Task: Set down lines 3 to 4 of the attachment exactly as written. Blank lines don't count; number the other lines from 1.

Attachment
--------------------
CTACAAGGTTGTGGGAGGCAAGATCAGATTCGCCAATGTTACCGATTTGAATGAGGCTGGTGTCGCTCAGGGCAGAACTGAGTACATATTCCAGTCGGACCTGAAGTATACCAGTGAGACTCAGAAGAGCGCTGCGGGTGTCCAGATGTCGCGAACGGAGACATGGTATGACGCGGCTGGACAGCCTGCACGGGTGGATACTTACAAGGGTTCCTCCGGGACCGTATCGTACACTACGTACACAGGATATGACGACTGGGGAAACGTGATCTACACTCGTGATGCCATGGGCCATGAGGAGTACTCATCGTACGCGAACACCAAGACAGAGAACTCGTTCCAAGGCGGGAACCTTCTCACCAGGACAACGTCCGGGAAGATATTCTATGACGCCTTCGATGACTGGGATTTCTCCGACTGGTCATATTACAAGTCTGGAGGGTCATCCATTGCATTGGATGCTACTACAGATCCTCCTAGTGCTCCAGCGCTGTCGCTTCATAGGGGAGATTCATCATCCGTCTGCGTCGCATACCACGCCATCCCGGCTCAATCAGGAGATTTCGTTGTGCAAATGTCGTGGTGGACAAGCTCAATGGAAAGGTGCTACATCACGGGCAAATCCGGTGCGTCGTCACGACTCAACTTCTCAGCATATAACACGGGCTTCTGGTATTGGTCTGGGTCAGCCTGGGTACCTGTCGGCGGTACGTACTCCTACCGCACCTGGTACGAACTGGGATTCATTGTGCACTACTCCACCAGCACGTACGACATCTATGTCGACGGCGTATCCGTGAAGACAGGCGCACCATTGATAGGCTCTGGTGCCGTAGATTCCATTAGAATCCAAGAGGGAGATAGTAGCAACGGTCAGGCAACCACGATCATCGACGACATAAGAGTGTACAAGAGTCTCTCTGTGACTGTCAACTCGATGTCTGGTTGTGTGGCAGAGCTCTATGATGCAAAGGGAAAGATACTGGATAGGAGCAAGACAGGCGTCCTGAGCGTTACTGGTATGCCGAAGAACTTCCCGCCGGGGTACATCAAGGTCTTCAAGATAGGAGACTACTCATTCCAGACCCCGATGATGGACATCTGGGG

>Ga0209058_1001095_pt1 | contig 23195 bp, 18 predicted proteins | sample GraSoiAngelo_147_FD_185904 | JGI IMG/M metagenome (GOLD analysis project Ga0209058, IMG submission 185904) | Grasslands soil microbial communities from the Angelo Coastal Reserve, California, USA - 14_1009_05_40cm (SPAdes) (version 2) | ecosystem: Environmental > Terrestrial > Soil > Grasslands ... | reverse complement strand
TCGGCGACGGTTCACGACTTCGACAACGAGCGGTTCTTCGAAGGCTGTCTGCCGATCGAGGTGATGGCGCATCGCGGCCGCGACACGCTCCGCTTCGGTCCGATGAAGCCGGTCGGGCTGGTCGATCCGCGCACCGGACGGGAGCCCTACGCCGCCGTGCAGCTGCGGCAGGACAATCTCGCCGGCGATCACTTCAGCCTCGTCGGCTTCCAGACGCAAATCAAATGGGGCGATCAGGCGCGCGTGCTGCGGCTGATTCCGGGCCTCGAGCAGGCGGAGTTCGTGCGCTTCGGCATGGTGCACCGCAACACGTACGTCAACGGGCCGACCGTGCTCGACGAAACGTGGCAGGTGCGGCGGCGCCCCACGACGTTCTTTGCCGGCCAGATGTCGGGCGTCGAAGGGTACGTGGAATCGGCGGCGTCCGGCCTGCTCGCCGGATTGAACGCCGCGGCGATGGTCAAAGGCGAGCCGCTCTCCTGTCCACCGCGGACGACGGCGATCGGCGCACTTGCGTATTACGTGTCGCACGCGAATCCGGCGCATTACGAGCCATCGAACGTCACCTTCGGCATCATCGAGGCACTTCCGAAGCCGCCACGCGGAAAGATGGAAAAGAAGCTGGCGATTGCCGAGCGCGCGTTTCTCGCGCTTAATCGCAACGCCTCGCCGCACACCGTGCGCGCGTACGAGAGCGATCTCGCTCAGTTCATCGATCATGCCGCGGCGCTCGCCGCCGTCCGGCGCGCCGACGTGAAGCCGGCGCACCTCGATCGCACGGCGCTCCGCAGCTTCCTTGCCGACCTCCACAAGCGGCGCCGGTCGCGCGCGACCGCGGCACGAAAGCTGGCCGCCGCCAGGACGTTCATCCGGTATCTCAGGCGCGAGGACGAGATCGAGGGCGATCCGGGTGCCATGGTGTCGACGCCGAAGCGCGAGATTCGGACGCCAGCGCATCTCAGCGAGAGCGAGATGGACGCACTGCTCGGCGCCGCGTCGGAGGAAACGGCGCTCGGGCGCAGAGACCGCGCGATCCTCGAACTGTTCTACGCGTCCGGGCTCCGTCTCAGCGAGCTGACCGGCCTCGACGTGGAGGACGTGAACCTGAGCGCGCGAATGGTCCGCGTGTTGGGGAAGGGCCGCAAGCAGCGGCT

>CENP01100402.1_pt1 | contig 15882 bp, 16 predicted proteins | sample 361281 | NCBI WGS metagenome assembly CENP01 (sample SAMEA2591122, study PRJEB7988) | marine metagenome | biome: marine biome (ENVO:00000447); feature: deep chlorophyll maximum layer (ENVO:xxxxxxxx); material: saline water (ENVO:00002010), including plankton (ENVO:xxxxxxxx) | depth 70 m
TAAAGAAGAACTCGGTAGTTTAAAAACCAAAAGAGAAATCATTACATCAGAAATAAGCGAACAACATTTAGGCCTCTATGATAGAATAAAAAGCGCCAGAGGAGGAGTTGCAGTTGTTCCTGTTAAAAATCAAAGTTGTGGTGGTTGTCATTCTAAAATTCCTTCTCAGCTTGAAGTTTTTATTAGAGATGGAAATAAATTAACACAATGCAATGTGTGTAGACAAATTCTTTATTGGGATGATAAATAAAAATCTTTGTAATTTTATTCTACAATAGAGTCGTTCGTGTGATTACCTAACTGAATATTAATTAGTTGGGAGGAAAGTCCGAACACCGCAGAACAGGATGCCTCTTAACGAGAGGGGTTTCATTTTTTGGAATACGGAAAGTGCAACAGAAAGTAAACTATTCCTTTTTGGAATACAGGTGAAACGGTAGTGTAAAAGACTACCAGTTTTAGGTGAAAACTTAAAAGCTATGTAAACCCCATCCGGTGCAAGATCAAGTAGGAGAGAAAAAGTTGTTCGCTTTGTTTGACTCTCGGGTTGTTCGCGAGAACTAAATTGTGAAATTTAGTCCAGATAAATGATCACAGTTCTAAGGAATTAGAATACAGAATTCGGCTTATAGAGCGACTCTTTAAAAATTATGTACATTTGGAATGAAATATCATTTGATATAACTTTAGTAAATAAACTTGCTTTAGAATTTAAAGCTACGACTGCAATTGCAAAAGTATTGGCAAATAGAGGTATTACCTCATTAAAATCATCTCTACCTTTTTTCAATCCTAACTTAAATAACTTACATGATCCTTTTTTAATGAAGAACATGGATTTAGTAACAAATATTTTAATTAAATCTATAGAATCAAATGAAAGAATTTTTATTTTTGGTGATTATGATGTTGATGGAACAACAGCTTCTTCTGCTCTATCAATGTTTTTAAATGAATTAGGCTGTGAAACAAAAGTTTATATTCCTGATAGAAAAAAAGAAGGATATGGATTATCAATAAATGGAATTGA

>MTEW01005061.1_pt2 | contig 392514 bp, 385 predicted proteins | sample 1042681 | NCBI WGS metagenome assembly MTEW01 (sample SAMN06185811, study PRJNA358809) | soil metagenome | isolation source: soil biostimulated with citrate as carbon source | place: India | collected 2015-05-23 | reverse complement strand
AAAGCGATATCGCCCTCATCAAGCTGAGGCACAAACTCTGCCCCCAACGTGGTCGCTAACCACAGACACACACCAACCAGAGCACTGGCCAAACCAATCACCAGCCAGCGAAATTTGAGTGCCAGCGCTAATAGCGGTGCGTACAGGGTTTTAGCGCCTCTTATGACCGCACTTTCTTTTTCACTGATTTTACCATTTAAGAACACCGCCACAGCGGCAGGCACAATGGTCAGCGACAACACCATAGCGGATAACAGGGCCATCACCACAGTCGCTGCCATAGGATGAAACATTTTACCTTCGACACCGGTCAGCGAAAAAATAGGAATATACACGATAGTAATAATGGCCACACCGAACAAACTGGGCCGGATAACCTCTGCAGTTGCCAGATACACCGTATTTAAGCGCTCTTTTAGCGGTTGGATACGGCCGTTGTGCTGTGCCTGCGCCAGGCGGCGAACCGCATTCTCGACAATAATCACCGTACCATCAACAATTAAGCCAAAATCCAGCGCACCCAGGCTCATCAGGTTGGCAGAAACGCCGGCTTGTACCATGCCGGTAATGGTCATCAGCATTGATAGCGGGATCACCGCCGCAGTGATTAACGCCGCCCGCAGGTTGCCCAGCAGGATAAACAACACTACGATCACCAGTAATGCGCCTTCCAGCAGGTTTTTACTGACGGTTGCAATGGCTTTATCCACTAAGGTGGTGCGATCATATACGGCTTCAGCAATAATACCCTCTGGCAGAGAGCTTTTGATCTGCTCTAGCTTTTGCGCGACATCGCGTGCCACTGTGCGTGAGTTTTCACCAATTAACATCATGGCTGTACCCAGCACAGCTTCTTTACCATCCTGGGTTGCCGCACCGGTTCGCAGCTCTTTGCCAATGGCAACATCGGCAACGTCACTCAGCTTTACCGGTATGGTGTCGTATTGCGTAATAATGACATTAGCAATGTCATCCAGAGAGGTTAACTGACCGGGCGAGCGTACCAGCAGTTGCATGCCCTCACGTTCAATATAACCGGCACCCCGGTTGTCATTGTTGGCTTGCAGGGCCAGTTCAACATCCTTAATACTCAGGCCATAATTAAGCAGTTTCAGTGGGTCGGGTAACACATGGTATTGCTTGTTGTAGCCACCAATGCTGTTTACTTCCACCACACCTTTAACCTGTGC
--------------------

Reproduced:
TCGGCGACGGTTCACGACTTCGACAACGAGCGGTTCTTCGAAGGCTGTCTGCCGATCGAGGTGATGGCGCATCGCGGCCGCGACACGCTCCGCTTCGGTCCGATGAAGCCGGTCGGGCTGGTCGATCCGCGCACCGGACGGGAGCCCTACGCCGCCGTGCAGCTGCGGCAGGACAATCTCGCCGGCGATCACTTCAGCCTCGTCGGCTTCCAGACGCAAATCAAATGGGGCGATCAGGCGCGCGTGCTGCGGCTGATTCCGGGCCTCGAGCAGGCGGAGTTCGTGCGCTTCGGCATGGTGCACCGCAACACGTACGTCAACGGGCCGACCGTGCTCGACGAAACGTGGCAGGTGCGGCGGCGCCCCACGACGTTCTTTGCCGGCCAGATGTCGGGCGTCGAAGGGTACGTGGAATCGGCGGCGTCCGGCCTGCTCGCCGGATTGAACGCCGCGGCGATGGTCAAAGGCGAGCCGCTCTCCTGTCCACCGCGGACGACGGCGATCGGCGCACTTGCGTATTACGTGTCGCACGCGAATCCGGCGCATTACGAGCCATCGAACGTCACCTTCGGCATCATCGAGGCACTTCCGAAGCCGCCACGCGGAAAGATGGAAAAGAAGCTGGCGATTGCCGAGCGCGCGTTTCTCGCGCTTAATCGCAACGCCTCGCCGCACACCGTGCGCGCGTACGAGAGCGATCTCGCTCAGTTCATCGATCATGCCGCGGCGCTCGCCGCCGTCCGGCGCGCCGACGTGAAGCCGGCGCACCTCGATCGCACGGCGCTCCGCAGCTTCCTTGCCGACCTCCACAAGCGGCGCCGGTCGCGCGCGACCGCGGCACGAAAGCTGGCCGCCGCCAGGACGTTCATCCGGTATCTCAGGCGCGAGGACGAGATCGAGGGCGATCCGGGTGCCATGGTGTCGACGCCGAAGCGCGAGATTCGGACGCCAGCGCATCTCAGCGAGAGCGAGATGGACGCACTGCTCGGCGCCGCGTCGGAGGAAACGGCGCTCGGGCGCAGAGACCGCGCGATCCTCGAACTGTTCTACGCGTCCGGGCTCCGTCTCAGCGAGCTGACCGGCCTCGACGTGGAGGACGTGAACCTGAGCGCGCGAATGGTCCGCGTGTTGGGGAAGGGCCGCAAGCAGCGGCT

>CENP01100402.1_pt1 | contig 15882 bp, 16 predicted proteins | sample 361281 | NCBI WGS metagenome assembly CENP01 (sample SAMEA2591122, study PRJEB7988) | marine metagenome | biome: marine biome (ENVO:00000447); feature: deep chlorophyll maximum layer (ENVO:xxxxxxxx); material: saline water (ENVO:00002010), including plankton (ENVO:xxxxxxxx) | depth 70 m